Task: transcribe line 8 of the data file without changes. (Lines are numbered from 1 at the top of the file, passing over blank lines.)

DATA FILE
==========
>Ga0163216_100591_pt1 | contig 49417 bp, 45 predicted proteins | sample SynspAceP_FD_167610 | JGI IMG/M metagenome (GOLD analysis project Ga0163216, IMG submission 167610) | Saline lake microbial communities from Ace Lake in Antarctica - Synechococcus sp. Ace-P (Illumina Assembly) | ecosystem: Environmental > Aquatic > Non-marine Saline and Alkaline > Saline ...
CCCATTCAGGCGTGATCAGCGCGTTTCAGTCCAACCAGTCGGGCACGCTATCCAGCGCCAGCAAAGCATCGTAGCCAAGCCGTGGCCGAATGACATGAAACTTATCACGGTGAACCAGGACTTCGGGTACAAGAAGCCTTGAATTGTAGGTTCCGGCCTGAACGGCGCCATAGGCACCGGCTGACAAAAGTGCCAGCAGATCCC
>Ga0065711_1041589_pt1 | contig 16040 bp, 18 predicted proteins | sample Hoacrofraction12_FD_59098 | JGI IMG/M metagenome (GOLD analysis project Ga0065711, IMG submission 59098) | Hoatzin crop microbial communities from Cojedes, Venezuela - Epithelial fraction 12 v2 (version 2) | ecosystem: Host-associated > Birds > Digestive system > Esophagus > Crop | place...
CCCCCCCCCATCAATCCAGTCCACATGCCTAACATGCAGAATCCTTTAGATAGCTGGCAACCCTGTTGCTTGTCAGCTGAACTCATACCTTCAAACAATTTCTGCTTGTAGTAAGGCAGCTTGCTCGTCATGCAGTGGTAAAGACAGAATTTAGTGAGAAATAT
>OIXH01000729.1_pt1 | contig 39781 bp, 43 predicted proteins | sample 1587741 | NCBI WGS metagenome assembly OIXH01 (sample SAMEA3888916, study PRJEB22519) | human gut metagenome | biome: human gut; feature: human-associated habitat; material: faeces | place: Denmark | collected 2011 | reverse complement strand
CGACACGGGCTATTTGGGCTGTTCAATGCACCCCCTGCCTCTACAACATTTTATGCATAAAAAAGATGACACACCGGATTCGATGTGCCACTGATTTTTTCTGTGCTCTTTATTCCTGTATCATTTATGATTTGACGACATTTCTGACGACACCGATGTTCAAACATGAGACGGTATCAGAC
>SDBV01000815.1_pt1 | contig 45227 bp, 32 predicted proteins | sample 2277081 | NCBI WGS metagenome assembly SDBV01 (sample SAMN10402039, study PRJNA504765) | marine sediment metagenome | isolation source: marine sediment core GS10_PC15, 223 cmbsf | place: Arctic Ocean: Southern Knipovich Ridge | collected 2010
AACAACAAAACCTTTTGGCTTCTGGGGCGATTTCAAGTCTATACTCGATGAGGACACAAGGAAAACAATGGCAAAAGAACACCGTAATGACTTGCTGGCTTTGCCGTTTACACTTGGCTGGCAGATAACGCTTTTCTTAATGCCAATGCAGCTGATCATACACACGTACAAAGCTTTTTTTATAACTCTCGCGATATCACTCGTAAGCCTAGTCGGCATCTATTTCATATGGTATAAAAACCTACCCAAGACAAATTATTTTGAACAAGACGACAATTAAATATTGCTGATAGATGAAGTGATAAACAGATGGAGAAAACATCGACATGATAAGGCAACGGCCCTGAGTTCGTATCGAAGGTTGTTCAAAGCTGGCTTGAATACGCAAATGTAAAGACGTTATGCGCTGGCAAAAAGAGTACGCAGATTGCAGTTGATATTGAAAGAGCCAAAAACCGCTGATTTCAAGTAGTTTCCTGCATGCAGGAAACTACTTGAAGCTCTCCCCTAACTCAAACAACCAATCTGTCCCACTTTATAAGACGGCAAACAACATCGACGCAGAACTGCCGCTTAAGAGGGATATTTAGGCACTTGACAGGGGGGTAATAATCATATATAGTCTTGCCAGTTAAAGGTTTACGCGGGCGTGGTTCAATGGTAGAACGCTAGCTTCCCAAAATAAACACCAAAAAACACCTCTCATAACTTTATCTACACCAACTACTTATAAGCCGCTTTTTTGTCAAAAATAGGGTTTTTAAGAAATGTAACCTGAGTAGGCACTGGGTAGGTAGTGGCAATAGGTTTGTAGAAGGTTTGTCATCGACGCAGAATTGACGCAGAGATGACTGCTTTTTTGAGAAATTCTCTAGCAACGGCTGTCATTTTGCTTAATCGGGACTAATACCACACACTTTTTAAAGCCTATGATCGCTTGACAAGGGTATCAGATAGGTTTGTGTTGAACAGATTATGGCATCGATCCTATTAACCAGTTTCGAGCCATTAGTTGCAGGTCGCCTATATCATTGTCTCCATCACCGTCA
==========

AACAACAAAACCTTTTGGCTTCTGGGGCGATTTCAAGTCTATACTCGATGAGGACACAAGGAAAACAATGGCAAAAGAACACCGTAATGACTTGCTGGCTTTGCCGTTTACACTTGGCTGGCAGATAACGCTTTTCTTAATGCCAATGCAGCTGATCATACACACGTACAAAGCTTTTTTTATAACTCTCGCGATATCACTCGTAAGCCTAGTCGGCATCTATTTCATATGGTATAAAAACCTACCCAAGACAAATTATTTTGAACAAGACGACAATTAAATATTGCTGATAGATGAAGTGATAAACAGATGGAGAAAACATCGACATGATAAGGCAACGGCCCTGAGTTCGTATCGAAGGTTGTTCAAAGCTGGCTTGAATACGCAAATGTAAAGACGTTATGCGCTGGCAAAAAGAGTACGCAGATTGCAGTTGATATTGAAAGAGCCAAAAACCGCTGATTTCAAGTAGTTTCCTGCATGCAGGAAACTACTTGAAGCTCTCCCCTAACTCAAACAACCAATCTGTCCCACTTTATAAGACGGCAAACAACATCGACGCAGAACTGCCGCTTAAGAGGGATATTTAGGCACTTGACAGGGGGGTAATAATCATATATAGTCTTGCCAGTTAAAGGTTTACGCGGGCGTGGTTCAATGGTAGAACGCTAGCTTCCCAAAATAAACACCAAAAAACACCTCTCATAACTTTATCTACACCAACTACTTATAAGCCGCTTTTTTGTCAAAAATAGGGTTTTTAAGAAATGTAACCTGAGTAGGCACTGGGTAGGTAGTGGCAATAGGTTTGTAGAAGGTTTGTCATCGACGCAGAATTGACGCAGAGATGACTGCTTTTTTGAGAAATTCTCTAGCAACGGCTGTCATTTTGCTTAATCGGGACTAATACCACACACTTTTTAAAGCCTATGATCGCTTGACAAGGGTATCAGATAGGTTTGTGTTGAACAGATTATGGCATCGATCCTATTAACCAGTTTCGAGCCATTAGTTGCAGGTCGCCTATATCATTGTCTCCATCACCGTCA